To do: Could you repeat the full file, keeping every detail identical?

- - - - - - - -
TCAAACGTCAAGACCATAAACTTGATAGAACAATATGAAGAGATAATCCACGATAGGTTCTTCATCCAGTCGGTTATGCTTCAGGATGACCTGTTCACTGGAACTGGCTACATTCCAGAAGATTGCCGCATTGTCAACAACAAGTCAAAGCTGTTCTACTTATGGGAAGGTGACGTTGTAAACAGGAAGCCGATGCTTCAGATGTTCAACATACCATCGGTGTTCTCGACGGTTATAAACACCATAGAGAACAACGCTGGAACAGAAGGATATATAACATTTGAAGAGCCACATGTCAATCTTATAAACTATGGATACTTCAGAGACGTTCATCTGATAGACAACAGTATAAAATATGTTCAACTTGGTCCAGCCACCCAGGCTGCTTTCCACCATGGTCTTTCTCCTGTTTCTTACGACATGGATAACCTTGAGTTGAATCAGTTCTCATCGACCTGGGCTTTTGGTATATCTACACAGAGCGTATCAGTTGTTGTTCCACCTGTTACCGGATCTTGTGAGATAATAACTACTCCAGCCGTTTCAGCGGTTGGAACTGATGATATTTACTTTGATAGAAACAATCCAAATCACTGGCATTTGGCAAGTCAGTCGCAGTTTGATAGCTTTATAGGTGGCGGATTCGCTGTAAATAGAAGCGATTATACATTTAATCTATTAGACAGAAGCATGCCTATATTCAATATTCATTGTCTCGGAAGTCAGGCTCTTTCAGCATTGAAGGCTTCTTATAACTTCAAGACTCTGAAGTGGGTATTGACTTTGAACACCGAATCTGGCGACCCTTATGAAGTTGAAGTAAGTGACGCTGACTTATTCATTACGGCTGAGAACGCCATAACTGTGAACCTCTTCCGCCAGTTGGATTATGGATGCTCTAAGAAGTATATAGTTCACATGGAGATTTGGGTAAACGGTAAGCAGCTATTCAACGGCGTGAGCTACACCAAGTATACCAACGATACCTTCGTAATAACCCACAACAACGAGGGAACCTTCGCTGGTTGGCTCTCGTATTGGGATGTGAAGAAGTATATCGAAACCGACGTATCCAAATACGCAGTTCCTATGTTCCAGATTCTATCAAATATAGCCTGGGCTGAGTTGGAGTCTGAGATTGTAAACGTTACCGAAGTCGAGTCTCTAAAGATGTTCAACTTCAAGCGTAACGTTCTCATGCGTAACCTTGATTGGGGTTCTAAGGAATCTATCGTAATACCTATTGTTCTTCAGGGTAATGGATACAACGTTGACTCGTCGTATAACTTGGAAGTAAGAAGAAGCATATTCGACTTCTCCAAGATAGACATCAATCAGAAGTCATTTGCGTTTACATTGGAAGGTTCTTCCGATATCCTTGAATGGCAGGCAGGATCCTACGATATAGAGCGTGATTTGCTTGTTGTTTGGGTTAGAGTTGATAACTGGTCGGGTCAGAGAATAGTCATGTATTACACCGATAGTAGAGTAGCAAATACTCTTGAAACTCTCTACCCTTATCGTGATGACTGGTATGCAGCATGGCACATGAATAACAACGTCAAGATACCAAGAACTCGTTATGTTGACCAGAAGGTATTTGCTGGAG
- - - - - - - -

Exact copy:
TCAAACGTCAAGACCATAAACTTGATAGAACAATATGAAGAGATAATCCACGATAGGTTCTTCATCCAGTCGGTTATGCTTCAGGATGACCTGTTCACTGGAACTGGCTACATTCCAGAAGATTGCCGCATTGTCAACAACAAGTCAAAGCTGTTCTACTTATGGGAAGGTGACGTTGTAAACAGGAAGCCGATGCTTCAGATGTTCAACATACCATCGGTGTTCTCGACGGTTATAAACACCATAGAGAACAACGCTGGAACAGAAGGATATATAACATTTGAAGAGCCACATGTCAATCTTATAAACTATGGATACTTCAGAGACGTTCATCTGATAGACAACAGTATAAAATATGTTCAACTTGGTCCAGCCACCCAGGCTGCTTTCCACCATGGTCTTTCTCCTGTTTCTTACGACATGGATAACCTTGAGTTGAATCAGTTCTCATCGACCTGGGCTTTTGGTATATCTACACAGAGCGTATCAGTTGTTGTTCCACCTGTTACCGGATCTTGTGAGATAATAACTACTCCAGCCGTTTCAGCGGTTGGAACTGATGATATTTACTTTGATAGAAACAATCCAAATCACTGGCATTTGGCAAGTCAGTCGCAGTTTGATAGCTTTATAGGTGGCGGATTCGCTGTAAATAGAAGCGATTATACATTTAATCTATTAGACAGAAGCATGCCTATATTCAATATTCATTGTCTCGGAAGTCAGGCTCTTTCAGCATTGAAGGCTTCTTATAACTTCAAGACTCTGAAGTGGGTATTGACTTTGAACACCGAATCTGGCGACCCTTATGAAGTTGAAGTAAGTGACGCTGACTTATTCATTACGGCTGAGAACGCCATAACTGTGAACCTCTTCCGCCAGTTGGATTATGGATGCTCTAAGAAGTATATAGTTCACATGGAGATTTGGGTAAACGGTAAGCAGCTATTCAACGGCGTGAGCTACACCAAGTATACCAACGATACCTTCGTAATAACCCACAACAACGAGGGAACCTTCGCTGGTTGGCTCTCGTATTGGGATGTGAAGAAGTATATCGAAACCGACGTATCCAAATACGCAGTTCCTATGTTCCAGATTCTATCAAATATAGCCTGGGCTGAGTTGGAGTCTGAGATTGTAAACGTTACCGAAGTCGAGTCTCTAAAGATGTTCAACTTCAAGCGTAACGTTCTCATGCGTAACCTTGATTGGGGTTCTAAGGAATCTATCGTAATACCTATTGTTCTTCAGGGTAATGGATACAACGTTGACTCGTCGTATAACTTGGAAGTAAGAAGAAGCATATTCGACTTCTCCAAGATAGACATCAATCAGAAGTCATTTGCGTTTACATTGGAAGGTTCTTCCGATATCCTTGAATGGCAGGCAGGATCCTACGATATAGAGCGTGATTTGCTTGTTGTTTGGGTTAGAGTTGATAACTGGTCGGGTCAGAGAATAGTCATGTATTACACCGATAGTAGAGTAGCAAATACTCTTGAAACTCTCTACCCTTATCGTGATGACTGGTATGCAGCATGGCACATGAATAACAACGTCAAGATACCAAGAACTCGTTATGTTGACCAGAAGGTATTTGCTGGAG